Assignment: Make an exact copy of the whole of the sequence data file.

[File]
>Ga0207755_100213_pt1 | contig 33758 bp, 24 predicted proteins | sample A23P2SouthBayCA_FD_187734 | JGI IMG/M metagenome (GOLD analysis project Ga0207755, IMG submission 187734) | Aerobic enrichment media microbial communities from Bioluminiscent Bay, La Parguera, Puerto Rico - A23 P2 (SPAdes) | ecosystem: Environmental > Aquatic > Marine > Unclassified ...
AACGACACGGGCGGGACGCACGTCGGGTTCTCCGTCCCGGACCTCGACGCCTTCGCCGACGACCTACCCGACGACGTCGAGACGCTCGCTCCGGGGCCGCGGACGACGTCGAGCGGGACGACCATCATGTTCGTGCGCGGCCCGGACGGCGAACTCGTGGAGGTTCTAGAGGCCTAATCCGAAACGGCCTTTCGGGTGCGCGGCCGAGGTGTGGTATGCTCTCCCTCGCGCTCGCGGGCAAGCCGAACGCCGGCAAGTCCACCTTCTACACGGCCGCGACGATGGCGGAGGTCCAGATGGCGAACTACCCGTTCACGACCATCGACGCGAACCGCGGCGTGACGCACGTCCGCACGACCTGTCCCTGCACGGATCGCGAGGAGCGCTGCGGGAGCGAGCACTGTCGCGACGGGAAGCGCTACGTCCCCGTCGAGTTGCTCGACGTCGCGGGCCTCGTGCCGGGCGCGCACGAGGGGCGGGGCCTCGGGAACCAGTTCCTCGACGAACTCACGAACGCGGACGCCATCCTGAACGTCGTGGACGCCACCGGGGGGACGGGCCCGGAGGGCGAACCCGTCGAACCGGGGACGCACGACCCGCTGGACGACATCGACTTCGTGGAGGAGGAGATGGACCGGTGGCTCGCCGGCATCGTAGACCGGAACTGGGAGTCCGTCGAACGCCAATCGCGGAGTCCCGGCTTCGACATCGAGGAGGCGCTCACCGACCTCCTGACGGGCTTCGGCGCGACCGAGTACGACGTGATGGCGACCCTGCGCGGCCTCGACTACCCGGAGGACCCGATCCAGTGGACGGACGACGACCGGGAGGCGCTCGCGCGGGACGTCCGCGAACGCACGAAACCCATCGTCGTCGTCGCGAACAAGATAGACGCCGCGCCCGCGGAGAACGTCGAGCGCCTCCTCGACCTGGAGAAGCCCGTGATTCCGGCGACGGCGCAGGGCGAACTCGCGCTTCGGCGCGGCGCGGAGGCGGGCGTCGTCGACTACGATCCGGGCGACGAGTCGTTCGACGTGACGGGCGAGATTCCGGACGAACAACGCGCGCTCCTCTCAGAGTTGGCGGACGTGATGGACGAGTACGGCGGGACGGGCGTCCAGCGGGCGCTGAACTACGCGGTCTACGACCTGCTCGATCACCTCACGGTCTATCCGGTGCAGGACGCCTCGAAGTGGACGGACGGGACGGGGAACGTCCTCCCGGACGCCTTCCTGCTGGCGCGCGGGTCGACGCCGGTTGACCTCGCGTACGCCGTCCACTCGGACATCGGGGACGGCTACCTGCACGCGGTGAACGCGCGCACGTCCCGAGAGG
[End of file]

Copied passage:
>Ga0207755_100213_pt1 | contig 33758 bp, 24 predicted proteins | sample A23P2SouthBayCA_FD_187734 | JGI IMG/M metagenome (GOLD analysis project Ga0207755, IMG submission 187734) | Aerobic enrichment media microbial communities from Bioluminiscent Bay, La Parguera, Puerto Rico - A23 P2 (SPAdes) | ecosystem: Environmental > Aquatic > Marine > Unclassified ...
AACGACACGGGCGGGACGCACGTCGGGTTCTCCGTCCCGGACCTCGACGCCTTCGCCGACGACCTACCCGACGACGTCGAGACGCTCGCTCCGGGGCCGCGGACGACGTCGAGCGGGACGACCATCATGTTCGTGCGCGGCCCGGACGGCGAACTCGTGGAGGTTCTAGAGGCCTAATCCGAAACGGCCTTTCGGGTGCGCGGCCGAGGTGTGGTATGCTCTCCCTCGCGCTCGCGGGCAAGCCGAACGCCGGCAAGTCCACCTTCTACACGGCCGCGACGATGGCGGAGGTCCAGATGGCGAACTACCCGTTCACGACCATCGACGCGAACCGCGGCGTGACGCACGTCCGCACGACCTGTCCCTGCACGGATCGCGAGGAGCGCTGCGGGAGCGAGCACTGTCGCGACGGGAAGCGCTACGTCCCCGTCGAGTTGCTCGACGTCGCGGGCCTCGTGCCGGGCGCGCACGAGGGGCGGGGCCTCGGGAACCAGTTCCTCGACGAACTCACGAACGCGGACGCCATCCTGAACGTCGTGGACGCCACCGGGGGGACGGGCCCGGAGGGCGAACCCGTCGAACCGGGGACGCACGACCCGCTGGACGACATCGACTTCGTGGAGGAGGAGATGGACCGGTGGCTCGCCGGCATCGTAGACCGGAACTGGGAGTCCGTCGAACGCCAATCGCGGAGTCCCGGCTTCGACATCGAGGAGGCGCTCACCGACCTCCTGACGGGCTTCGGCGCGACCGAGTACGACGTGATGGCGACCCTGCGCGGCCTCGACTACCCGGAGGACCCGATCCAGTGGACGGACGACGACCGGGAGGCGCTCGCGCGGGACGTCCGCGAACGCACGAAACCCATCGTCGTCGTCGCGAACAAGATAGACGCCGCGCCCGCGGAGAACGTCGAGCGCCTCCTCGACCTGGAGAAGCCCGTGATTCCGGCGACGGCGCAGGGCGAACTCGCGCTTCGGCGCGGCGCGGAGGCGGGCGTCGTCGACTACGATCCGGGCGACGAGTCGTTCGACGTGACGGGCGAGATTCCGGACGAACAACGCGCGCTCCTCTCAGAGTTGGCGGACGTGATGGACGAGTACGGCGGGACGGGCGTCCAGCGGGCGCTGAACTACGCGGTCTACGACCTGCTCGATCACCTCACGGTCTATCCGGTGCAGGACGCCTCGAAGTGGACGGACGGGACGGGGAACGTCCTCCCGGACGCCTTCCTGCTGGCGCGCGGGTCGACGCCGGTTGACCTCGCGTACGCCGTCCACTCGGACATCGGGGACGGCTACCTGCACGCGGTGAACGCGCGCACGTCCCGAGAGG